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On October 4th, the Historic East Side Neighborhood Association will be completing PHASE 2 of our Luna Lake project. The project began in the early part of this century by raising funds to restore the site of Victorian pond and garden that sat on the site. In December of 2007, the neighborhood association received a grant from the Wildflower Association of Michigan. In June of this year, we completed PHASE 1 of the project by clearing the site and mulching the area. We are now finally ready to plant flowers.
Once completed, the project will be the largest rain garden in the entire City of Ypsilanti. It will be a modern intrepretation of those same Victorian gardens. And we hope it will become the model for neighborhood cooperation in taking care of our parks and green spaces.
We are still looking for people to help do the work on October 4th. If you’d like to get involved, read the press release and contact us now.
For Immediate Release:
Prospect Parkâ€™s Luna Lake To Become the Cityâ€™s First Public Rain Garden
Date: September 25, 2008
Contact: Rachel E. Blistein, Owner, Veris Landscape Design, L.L.C. & Board Member, Historic Eastside Neighborhood Association;
Although it began life as the Ypsilantiâ€™s first cemetery, Prospect Park, located at the corner of Grove & Prospect, has, for many years served as a lively community gathering space, recreational area and playground for nearby Adams Elementary. In its early days, Luna Lake, a small man-made pond complete with fountain, graced the park and served as a destination for the surrounding park pathways and nearby neighborhoods. Unfortunately, the fountain fell into disrepair and, with no functional water line or pump, simply became a low spot that filled each year with rainwater and remained wet until late Spring. A number of invasive weeds quickly colonized the Lake, making the area look messy and unkempt.
This past June, after a concerted fundraising effort and a generous grant from the Wildflower Association of Michigan (WAM), the Historic Eastside Neighborhood Association (HESNA) and a determined band of volunteers completed the first steps in transforming Prospect Parkâ€™s Luna Lake from a weedy no-manâ€™s land to an eye-catching, native plants rain garden. A rain garden is can be defined as a depression in the earth that is planted with perennials, shrubs and trees that help to absorb rainwater runoff from impervious surfaces like roofs, driveways, walkways, and lawn areas, thereby filtering and reducing the amount of water that reaches our streams and lakes.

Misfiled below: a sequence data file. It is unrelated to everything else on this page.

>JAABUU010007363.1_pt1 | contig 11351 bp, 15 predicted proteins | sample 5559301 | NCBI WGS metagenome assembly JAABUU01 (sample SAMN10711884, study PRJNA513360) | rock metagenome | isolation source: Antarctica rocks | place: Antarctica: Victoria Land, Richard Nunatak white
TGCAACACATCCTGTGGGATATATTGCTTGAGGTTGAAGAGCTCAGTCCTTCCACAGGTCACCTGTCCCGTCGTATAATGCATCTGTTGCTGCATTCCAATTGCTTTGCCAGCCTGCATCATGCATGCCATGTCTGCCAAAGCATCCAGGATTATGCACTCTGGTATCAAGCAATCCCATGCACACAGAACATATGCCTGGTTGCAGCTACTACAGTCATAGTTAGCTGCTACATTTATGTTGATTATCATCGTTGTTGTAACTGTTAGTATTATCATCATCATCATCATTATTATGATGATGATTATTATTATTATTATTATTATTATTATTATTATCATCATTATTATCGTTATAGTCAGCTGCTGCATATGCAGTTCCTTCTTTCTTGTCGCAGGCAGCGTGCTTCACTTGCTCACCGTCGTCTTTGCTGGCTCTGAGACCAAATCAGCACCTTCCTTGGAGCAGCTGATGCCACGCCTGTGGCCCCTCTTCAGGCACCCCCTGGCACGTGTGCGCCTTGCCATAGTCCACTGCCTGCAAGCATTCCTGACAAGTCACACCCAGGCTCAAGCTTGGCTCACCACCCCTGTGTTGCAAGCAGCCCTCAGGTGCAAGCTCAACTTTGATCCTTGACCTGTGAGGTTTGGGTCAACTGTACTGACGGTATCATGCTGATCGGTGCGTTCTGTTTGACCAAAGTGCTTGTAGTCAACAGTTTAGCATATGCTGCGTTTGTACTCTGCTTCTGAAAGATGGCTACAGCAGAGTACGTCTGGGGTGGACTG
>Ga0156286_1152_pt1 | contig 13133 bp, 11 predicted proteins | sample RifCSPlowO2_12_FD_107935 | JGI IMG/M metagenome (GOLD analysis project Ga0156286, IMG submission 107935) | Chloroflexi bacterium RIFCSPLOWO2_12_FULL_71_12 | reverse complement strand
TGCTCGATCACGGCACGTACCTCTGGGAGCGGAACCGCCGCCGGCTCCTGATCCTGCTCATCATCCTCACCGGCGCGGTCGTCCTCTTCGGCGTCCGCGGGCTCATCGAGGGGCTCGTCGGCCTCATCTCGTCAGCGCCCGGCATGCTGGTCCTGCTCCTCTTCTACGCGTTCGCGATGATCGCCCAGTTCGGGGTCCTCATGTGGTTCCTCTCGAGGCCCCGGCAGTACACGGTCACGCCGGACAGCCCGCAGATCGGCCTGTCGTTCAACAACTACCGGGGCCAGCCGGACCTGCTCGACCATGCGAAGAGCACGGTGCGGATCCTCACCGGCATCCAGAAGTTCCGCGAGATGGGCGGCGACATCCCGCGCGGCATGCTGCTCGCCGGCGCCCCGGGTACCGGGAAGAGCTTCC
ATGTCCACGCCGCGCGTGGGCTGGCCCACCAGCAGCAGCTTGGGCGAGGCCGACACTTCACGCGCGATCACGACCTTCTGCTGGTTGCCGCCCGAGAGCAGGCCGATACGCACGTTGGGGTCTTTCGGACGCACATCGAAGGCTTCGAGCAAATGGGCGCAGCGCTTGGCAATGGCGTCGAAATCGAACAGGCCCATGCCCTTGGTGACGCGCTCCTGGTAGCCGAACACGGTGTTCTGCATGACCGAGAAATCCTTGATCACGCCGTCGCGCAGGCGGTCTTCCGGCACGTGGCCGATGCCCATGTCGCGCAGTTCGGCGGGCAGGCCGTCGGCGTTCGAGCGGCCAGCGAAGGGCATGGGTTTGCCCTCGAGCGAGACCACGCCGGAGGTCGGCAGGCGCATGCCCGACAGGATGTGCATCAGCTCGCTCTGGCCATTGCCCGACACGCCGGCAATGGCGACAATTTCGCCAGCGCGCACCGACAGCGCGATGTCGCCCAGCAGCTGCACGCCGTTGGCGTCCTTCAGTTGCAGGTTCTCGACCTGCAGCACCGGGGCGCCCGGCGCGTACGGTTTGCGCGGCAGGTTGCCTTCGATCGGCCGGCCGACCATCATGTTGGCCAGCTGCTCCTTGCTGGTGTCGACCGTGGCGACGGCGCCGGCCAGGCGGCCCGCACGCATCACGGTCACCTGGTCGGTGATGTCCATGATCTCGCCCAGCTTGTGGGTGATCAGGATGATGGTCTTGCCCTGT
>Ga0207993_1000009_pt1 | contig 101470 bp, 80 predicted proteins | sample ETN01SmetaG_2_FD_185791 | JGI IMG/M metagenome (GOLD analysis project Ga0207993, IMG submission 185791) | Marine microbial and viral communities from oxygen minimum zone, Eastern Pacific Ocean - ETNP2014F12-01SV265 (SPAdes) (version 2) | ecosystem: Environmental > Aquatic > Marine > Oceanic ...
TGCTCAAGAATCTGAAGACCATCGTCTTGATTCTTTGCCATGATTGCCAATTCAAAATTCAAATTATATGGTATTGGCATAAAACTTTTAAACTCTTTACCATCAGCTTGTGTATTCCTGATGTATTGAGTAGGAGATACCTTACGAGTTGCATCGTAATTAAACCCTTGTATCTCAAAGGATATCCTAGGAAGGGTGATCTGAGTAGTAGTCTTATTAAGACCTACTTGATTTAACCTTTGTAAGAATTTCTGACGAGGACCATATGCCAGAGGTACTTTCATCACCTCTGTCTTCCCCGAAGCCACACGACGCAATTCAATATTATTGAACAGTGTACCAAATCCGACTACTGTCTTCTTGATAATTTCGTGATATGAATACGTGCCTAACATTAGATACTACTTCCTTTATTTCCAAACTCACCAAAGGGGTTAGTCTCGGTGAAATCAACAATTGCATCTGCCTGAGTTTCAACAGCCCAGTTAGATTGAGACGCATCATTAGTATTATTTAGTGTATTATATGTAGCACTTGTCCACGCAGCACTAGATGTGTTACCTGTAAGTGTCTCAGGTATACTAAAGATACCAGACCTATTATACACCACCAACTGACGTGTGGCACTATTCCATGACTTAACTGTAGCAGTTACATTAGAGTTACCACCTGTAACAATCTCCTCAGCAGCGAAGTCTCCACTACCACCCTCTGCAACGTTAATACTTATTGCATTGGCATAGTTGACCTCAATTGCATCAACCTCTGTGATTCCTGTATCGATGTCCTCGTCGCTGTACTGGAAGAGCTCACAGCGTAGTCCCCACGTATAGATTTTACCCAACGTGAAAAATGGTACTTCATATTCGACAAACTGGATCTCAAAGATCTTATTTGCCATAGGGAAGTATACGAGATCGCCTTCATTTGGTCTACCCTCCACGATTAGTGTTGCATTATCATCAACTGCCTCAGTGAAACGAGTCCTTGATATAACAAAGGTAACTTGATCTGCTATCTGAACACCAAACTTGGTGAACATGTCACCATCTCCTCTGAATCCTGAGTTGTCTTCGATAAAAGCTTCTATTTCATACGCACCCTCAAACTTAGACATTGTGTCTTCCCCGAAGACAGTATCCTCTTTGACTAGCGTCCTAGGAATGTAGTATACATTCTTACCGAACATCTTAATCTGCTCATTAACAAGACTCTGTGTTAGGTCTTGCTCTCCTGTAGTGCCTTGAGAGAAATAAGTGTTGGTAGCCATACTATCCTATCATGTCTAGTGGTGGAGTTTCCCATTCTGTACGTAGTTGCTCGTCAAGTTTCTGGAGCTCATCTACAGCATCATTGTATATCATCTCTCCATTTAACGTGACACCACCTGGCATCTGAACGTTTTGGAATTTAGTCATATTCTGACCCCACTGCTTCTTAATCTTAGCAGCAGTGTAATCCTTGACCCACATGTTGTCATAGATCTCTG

Rachel Blistein, a HESNA Board Member and landscape architect who is managing the design and construction, described the many benefits that the project will bring to the community: “Aside from the obvious improvement in appearance, the new landscaping will help to filter storm water runoff and improve wildlife biodiversity while providing an educational resource for the community and the students at Adams Elementary”. City Council member and HESNA President, Brian Robb echoed Ms. Blistein’s sentiments and added that the Luna Lake Restoration could help to increase the visibility of the park, an important historic landmark, and to leverage additional community support for future improvements. “The Luna Lake project enhances the park and increases its usefulness to the community by adding an educational and environmental feature that will be unique in the City of Ypsilanti,” Mr. Robb stated.
During the June workday, volunteers spent an entire day clearing brush, moving stones, installing weed barrier fabric and distributing 50 CY of mulch. The site is now ready for the next phase of construction, which will include the planting of almost 1,000 perennials and 60 trees and shrubs. The planting is set for Saturday October 4th from 9am to 4pm with a rain date scheduled for the following Saturday, October 11th.
With such an ambitious schedule, the HESNA group is hoping for a good showing of volunteers to help out in whatever way they can â€“ shoveling, planting, supervising or just providing support and encouragement. Due to sharp increases in pricing, they are also hoping for a last minute round of donations to help with the purchase of plant material. If you are interested in volunteering or in donating funds or plants for the project, please contact Rachel Blistein at firstname.lastname@example.org or 734.485.3990.
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